Todd Barclay might be the youngest Member of Parliament, but he may also be about to become the youngest ever ex-Member of Parliament.
The 26-year-old's grasp on his Clutha-Southland seat is under threat with a challenge from within the National Party by Simon Flood, a 52-year-old former Merrill Lynch investment banker.
Finance Minister Bill English, who held the seat before Mr Barclay, is refusing to endorse him for a second term, meaning Mr Flood has a good chance of taking over the seat.
"It's a matter for the party. I'm not a participant. The party is doing the selection," says Mr English.
Mr Barclay has faced numerous scandals during his first term, the most contentious involving his Gore office where a number of long-serving workers quit over allegations he was secretly recording them.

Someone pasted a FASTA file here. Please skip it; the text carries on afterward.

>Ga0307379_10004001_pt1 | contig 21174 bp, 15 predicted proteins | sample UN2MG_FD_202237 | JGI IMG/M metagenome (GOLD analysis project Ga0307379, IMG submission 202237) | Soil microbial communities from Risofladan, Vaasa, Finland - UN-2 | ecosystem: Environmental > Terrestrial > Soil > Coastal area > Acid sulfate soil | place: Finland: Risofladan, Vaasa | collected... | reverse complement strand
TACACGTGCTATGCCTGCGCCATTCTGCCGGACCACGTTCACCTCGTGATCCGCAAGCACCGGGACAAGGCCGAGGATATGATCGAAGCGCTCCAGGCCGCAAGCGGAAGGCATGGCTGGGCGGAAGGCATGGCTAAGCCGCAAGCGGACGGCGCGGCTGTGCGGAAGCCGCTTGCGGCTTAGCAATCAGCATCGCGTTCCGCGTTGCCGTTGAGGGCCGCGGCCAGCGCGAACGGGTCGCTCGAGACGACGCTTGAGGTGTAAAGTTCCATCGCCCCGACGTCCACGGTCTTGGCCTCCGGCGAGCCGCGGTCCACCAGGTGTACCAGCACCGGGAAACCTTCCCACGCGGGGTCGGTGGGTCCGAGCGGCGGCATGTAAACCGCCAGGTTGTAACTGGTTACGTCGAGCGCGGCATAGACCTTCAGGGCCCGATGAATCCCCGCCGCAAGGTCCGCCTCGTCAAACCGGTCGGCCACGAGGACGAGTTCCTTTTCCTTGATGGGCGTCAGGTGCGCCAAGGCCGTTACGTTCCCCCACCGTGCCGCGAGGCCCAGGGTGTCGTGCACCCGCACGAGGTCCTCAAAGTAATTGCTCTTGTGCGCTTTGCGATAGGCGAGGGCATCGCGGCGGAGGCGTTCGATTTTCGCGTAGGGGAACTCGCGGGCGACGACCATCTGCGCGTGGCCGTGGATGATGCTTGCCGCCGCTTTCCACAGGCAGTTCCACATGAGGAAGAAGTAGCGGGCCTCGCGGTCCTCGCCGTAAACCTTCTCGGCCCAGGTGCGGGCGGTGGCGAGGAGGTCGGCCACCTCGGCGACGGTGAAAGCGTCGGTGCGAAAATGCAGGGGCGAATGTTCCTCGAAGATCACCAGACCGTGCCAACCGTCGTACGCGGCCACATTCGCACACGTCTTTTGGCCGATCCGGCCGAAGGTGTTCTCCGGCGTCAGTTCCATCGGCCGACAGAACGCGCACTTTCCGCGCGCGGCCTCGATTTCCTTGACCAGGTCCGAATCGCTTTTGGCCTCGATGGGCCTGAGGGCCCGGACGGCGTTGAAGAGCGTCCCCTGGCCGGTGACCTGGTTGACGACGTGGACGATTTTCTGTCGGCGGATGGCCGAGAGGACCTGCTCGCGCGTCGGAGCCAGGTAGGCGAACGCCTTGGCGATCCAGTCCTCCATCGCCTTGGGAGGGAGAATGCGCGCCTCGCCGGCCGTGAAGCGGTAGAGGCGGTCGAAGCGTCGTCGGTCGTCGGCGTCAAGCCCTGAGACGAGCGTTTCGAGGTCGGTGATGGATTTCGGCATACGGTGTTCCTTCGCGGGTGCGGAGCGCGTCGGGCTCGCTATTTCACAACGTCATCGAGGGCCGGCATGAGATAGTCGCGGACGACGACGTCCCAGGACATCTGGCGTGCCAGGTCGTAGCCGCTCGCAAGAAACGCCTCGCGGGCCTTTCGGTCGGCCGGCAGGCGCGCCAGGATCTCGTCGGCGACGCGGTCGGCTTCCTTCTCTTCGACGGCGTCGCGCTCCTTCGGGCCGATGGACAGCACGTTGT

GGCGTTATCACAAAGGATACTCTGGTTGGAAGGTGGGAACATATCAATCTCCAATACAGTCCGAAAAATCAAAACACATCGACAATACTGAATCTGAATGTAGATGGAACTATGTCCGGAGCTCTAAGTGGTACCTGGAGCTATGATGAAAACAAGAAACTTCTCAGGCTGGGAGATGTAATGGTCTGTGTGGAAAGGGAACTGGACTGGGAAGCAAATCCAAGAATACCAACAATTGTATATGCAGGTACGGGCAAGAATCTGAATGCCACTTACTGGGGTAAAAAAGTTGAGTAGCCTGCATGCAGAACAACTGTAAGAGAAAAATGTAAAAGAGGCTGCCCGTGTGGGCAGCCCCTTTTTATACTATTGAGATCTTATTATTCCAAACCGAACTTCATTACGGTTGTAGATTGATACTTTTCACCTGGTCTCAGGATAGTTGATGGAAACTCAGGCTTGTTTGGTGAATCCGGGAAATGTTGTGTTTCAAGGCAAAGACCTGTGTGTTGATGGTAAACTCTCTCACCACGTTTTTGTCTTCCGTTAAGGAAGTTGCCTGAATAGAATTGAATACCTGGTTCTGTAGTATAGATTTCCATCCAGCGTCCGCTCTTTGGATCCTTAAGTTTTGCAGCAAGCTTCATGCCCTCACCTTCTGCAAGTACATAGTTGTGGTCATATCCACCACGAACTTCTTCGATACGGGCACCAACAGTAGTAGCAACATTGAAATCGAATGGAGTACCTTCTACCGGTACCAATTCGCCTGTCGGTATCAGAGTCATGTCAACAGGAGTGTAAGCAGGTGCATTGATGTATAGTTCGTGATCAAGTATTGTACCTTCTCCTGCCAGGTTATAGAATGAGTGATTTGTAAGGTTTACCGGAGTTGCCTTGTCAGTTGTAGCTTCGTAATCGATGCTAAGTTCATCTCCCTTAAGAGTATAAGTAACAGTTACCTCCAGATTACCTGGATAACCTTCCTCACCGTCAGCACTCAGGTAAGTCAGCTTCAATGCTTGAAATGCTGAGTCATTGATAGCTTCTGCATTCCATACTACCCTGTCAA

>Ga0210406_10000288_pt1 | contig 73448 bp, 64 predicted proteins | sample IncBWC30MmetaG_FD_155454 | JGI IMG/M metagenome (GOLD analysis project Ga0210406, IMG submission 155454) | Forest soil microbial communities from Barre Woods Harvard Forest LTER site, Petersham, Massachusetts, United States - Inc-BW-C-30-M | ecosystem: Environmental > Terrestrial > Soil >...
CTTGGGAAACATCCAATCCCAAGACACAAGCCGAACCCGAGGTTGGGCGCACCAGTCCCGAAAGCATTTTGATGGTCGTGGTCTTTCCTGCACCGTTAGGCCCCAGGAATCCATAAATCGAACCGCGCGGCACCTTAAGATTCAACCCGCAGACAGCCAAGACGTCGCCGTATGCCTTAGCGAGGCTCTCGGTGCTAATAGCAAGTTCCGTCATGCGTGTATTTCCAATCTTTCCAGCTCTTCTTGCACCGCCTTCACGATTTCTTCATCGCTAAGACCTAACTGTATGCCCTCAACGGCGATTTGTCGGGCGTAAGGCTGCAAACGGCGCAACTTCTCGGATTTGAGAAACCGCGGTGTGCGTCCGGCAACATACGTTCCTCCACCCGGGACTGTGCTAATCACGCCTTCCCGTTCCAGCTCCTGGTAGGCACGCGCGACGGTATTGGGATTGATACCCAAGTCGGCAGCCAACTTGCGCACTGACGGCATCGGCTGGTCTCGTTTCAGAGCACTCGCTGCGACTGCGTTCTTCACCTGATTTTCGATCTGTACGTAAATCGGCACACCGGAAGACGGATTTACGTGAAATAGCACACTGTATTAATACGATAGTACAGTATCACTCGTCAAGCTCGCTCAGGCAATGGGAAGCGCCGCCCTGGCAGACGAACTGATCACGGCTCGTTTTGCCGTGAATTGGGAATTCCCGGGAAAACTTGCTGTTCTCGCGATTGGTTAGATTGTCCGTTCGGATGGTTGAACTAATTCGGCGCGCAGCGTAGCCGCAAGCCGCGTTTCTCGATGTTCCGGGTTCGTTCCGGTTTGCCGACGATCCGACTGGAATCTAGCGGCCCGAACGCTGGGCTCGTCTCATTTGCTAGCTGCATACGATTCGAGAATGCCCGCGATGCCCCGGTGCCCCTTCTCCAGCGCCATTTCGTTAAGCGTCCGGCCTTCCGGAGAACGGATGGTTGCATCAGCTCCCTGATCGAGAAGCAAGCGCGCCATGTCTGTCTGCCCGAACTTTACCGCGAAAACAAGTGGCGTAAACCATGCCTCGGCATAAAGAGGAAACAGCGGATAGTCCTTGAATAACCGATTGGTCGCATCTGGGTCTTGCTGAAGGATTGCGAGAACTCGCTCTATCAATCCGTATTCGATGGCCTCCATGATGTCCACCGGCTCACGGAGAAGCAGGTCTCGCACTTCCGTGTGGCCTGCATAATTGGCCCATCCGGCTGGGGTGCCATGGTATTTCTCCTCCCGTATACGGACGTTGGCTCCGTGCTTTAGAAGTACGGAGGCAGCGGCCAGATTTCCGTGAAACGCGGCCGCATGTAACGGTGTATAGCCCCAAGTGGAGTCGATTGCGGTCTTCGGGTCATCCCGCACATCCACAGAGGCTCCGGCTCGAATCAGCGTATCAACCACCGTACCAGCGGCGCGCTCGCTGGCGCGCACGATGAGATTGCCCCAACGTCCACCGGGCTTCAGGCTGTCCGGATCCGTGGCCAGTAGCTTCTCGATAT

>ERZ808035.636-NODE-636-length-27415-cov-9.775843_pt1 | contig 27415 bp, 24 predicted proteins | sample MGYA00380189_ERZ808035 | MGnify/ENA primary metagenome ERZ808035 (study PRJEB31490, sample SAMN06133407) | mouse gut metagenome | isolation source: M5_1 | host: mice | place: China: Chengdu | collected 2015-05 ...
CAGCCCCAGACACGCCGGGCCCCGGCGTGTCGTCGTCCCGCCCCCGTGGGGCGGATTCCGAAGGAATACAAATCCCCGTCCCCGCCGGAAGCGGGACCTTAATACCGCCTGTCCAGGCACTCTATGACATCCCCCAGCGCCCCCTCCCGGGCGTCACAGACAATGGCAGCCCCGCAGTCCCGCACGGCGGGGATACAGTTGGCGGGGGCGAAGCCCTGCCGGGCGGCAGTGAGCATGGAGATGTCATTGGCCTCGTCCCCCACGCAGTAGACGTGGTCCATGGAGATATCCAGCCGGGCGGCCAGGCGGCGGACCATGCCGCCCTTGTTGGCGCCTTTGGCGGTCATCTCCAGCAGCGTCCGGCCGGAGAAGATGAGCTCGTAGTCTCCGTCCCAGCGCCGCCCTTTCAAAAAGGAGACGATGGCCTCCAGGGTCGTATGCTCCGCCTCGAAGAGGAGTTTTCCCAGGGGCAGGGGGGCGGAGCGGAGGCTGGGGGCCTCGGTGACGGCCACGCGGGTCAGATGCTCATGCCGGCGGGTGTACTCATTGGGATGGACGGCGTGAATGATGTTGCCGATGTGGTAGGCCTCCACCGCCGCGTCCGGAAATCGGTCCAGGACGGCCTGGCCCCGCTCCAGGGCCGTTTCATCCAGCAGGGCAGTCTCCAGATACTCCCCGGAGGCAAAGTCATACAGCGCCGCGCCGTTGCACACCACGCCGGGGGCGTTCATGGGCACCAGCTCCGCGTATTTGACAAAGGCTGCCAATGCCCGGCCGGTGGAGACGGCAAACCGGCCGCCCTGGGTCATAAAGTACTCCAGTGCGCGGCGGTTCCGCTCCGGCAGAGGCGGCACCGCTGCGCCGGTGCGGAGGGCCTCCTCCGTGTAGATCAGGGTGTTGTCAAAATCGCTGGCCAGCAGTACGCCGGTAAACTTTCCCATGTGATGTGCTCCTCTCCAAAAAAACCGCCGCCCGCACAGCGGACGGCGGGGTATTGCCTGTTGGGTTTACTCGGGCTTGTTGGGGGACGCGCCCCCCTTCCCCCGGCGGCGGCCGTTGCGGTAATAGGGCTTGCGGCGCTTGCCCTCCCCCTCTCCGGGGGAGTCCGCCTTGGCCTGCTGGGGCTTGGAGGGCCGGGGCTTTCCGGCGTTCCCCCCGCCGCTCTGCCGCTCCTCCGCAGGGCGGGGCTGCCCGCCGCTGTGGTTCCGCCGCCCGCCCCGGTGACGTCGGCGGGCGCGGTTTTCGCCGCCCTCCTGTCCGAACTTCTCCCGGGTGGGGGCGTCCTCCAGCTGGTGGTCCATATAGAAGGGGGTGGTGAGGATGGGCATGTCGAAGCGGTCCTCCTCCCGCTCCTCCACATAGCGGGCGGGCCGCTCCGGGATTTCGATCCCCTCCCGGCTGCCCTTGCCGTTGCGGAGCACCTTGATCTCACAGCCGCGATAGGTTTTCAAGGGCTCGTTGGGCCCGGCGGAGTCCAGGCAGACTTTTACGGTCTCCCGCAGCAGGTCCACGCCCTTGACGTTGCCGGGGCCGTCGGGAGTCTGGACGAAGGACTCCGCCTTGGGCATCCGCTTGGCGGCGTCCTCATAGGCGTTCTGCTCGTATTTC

It was rumoured police were involved, but Mr Barclay denies that. He says he's "not at all" worried about being rolled.
"There's a disaffected element of former staff members who aren't too comfortable with change," he says.
"We've done a really hard job over the last few years of rebuilding the electorate. I've got a lot to show in terms of achievements."
He's adamant he has the support of party delegates in Clutha-Southland.
"I love this job, I love my electorate and I put my heart and soul into it, and I want to do it again for the next three years," he says.
Prime Minister John Key says he has met Mr Flood before, but didn't know him at Merrill Lynch, where he also worked.
"Firstly, he came from a different division of Merrill Lynch, it's worth noting that," he says.
Mr Key rejects the challenge against Mr Barclay has been orchestrated by the National Party hierarchy.
"We don't engineer challenges, or stop them. If someone decides to go and challenge a sitting MP, they're free to go and do that.
"If you're a sitting MP who's working hard, that's developing your electorate, then the cards are stacked in your favour," says Mr Key.